By Rob Oldham
“Johhnnn Belll Edwudds.” A name so sweet and southern that you’d have thought he was a Republican.
John Bel Edwards, the newly-elected governor of Louisiana, is defying all expectations for Democratic politics below the Mason-Dixon. He is a white social conservative and the lone Democratic governor in the Deep South. In the 2015 gubernatorial election, Bel Edwards won 56 percent of the statewide vote, the most of any Democrat in a Louisiana governor’s race since Edwin Edwards defeated Ku Klux Klan Grand Wizard David Duke in 1991 with 61 percent of the vote.
Bel Edward’s victory is reminiscent of an earlier age in American politics when Democrats held an iron grip on the South. Republicans did not win a single state in the Deep South in presidential elections from 1876 to 1956. This was due to the Republican Party being “The Party of Lincoln,” that had put an end to the Confederacy and slavery during the Civil War. It was not until the mid-1960s, when Richard Nixon and Barry Goldwater turned the Party sharply to the right on social issues, that the Republicans became competitive. By the early 1990s, Republicans held most of the non-urban congressional seats in the South and were consistently winning the southern states in presidential elections. Democrats still held some sway in the Deep South—then-Arkansas Gov. Bill Clinton won Georgia and Louisiana in 1992—but many of these Democrats were much more conservative than the national party, falling somewhere right-of-center on the ideological spectrum. Moderate voting records did not help them though. Republican landslides in 2010 and 2014 vanquished the remaining conservative southern Democrats, including Georgia Representative John Barrow, the only white Democratic congressman left in the South.
History was against John Bel Edwards when he entered the 2015 Louisiana gubernatorial race. There was only one other Democrat serving in a statewide office in the Deep South and his opponent, Republican David Vitter, had won two U.S. Senate elections in 2004 and 2010. Vitter, who campaigned as a strong social conservative, won reelection in 2010 even though he had been implicated in a Washington, D.C. prostitution ring. Moreover, Louisiana had voted against Barack Obama in 2008 and 2012 by 20 percent margins. In 2014 voters ousted incumbent Democratic Senator Mary Landrieu despite her desperate attempt to win over conservative voters by championing the Keystone Pipeline in her final days in office. Clearly, Louisiana was not a friendly environment for Democrats.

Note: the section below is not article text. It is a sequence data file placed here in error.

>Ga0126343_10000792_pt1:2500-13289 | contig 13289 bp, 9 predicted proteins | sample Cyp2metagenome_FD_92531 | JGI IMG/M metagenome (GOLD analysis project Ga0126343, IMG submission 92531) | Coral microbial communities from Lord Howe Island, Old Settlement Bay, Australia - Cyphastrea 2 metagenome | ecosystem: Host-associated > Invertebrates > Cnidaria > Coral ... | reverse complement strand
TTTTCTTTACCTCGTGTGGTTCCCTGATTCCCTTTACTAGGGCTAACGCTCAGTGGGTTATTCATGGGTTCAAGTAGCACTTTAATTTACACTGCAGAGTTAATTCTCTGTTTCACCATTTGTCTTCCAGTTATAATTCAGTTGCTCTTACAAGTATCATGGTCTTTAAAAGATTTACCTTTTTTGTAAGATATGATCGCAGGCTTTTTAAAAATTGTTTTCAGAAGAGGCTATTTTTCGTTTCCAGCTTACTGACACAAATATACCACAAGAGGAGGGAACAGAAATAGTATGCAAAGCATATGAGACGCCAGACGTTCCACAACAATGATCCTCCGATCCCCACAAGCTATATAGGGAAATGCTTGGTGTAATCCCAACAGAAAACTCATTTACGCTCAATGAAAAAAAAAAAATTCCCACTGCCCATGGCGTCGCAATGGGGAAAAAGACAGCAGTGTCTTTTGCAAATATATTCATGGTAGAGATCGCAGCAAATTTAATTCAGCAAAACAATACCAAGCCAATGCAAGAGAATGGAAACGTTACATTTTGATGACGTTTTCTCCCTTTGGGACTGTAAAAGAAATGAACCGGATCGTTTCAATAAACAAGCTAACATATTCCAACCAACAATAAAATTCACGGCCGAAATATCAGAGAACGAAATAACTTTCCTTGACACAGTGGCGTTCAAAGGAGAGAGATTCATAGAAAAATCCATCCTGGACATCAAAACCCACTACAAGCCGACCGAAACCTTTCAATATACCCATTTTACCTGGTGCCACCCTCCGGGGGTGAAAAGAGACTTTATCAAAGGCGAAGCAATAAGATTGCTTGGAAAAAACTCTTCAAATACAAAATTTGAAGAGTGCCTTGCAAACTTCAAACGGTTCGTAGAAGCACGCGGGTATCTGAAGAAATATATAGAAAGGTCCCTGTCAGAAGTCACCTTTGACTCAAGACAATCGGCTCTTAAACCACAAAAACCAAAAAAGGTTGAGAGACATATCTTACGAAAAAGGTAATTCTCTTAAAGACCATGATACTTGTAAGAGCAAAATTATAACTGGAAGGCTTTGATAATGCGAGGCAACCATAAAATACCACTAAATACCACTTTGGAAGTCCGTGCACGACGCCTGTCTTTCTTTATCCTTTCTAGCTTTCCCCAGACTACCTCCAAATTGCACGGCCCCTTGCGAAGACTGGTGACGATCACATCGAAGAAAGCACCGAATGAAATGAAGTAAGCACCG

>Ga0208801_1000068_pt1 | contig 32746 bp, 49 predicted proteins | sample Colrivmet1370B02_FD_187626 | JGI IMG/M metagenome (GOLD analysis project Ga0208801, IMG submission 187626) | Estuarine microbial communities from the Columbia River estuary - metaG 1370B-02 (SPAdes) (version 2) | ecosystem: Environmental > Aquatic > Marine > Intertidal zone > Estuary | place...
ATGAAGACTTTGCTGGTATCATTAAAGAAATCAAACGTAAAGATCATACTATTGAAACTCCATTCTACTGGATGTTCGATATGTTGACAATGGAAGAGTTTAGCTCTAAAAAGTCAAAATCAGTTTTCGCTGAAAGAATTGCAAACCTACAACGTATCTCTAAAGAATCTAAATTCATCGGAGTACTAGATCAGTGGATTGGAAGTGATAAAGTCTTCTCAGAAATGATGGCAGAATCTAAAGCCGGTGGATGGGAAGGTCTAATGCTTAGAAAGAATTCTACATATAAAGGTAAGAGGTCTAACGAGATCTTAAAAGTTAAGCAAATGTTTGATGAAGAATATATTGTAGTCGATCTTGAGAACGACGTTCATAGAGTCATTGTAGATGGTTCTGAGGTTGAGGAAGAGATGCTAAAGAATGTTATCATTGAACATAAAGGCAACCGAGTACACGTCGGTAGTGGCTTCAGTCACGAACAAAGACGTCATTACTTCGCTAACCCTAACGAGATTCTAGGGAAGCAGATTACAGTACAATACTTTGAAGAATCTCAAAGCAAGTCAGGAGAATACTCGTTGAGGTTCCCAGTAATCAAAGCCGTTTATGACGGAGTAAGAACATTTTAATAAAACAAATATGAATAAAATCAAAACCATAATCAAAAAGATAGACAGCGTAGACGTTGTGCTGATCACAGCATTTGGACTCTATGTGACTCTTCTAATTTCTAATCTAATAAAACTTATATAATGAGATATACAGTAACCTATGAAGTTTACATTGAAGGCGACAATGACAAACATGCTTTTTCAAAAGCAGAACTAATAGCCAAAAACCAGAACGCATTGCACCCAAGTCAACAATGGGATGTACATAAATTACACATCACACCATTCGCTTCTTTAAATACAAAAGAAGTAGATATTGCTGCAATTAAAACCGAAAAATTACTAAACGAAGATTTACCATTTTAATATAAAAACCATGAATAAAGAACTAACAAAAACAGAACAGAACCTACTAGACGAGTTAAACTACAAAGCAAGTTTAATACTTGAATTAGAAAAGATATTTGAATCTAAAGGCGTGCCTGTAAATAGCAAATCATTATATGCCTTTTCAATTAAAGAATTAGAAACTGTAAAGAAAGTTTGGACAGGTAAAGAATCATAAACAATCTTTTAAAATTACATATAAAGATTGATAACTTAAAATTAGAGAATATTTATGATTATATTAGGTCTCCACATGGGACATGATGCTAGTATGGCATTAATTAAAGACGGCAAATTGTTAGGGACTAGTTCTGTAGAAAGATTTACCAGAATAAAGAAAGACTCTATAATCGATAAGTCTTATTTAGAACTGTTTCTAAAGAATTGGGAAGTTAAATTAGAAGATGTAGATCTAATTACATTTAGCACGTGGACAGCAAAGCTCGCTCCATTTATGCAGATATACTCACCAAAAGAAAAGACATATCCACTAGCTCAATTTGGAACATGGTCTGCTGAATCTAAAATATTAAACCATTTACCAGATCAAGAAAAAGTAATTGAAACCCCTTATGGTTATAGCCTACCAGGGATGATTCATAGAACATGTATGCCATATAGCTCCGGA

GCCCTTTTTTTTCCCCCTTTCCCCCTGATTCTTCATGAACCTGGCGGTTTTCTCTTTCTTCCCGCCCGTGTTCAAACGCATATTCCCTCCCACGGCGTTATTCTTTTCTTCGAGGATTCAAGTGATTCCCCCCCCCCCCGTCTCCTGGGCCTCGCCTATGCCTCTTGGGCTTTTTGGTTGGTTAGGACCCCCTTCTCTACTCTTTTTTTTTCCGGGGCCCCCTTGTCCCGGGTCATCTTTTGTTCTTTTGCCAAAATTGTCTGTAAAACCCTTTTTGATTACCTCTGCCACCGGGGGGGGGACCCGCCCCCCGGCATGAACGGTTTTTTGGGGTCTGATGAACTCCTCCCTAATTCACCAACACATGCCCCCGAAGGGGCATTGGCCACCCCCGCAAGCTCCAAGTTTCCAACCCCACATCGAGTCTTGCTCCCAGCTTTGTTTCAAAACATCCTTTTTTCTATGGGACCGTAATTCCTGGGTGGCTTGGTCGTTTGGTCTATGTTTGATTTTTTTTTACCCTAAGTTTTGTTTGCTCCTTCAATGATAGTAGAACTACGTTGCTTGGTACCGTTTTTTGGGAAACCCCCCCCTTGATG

But even in a red state, John Bel Edwards saw an opportunity to win. He was the Democratic Minority Leader in the State House, so he was reasonably well-known. More importantly, he was running against a weak incumbent who had revealed himself as a hypocrite with the prostitution scandal. Just months before the election, Vitter was viewed unfavorably by 51 percent of voters, including 44 percent of Republicans. Bel Edwards’ campaign took advantage of Vitter’s weakness. Attack ads contrasted his decorated military background with Vitter’s moral sleaziness, the most devastating one declaring that Vitter had chosen “prostitutes over patriots,” when he skipped a Senate vote honoring fallen soldiers to make a call to an escort service.
Vitter’s inadequacies do not tell the whole story of the governor’s victory though. Bel Edwards refused to give up the Democrats’ liberal economic platform to appeal to conservative voters. Instead, he doubled down on his criticisms of previous Gov. Bobby Jindal’s cuts to education and healthcare, pledging to use executive power to expand Medicaid on his first day in office. He also shored up his support among social conservatives by remaining pro-life, pro-gun, and anti-drug. His economically-liberal, socially-conservative policy stands were similar to those taken by the conservative southern Democrats after the New Deal. He might have even reminded voters of the last Edwards who was governor of Louisiana. Edwin Edwards was also an economic populist who leaned right on social issues and he was elected governor four times. Maybe Bel Edwards’ pro-Medicaid, anti-abortion platform resonated with a state that is among the poorest and most religious in the country.
So with the apparent success of Bel Edwards’ message and the rise of a new electoral coalition in Louisiana, could there be new formula for Democratic success in the Deep South? They could certainly use it after losing five southern gubernatorial elections and six southern senatorial elections in 2014. Democrats might be eyeing a southern resurgence with Bel Edwards’ strategy as the guiding light.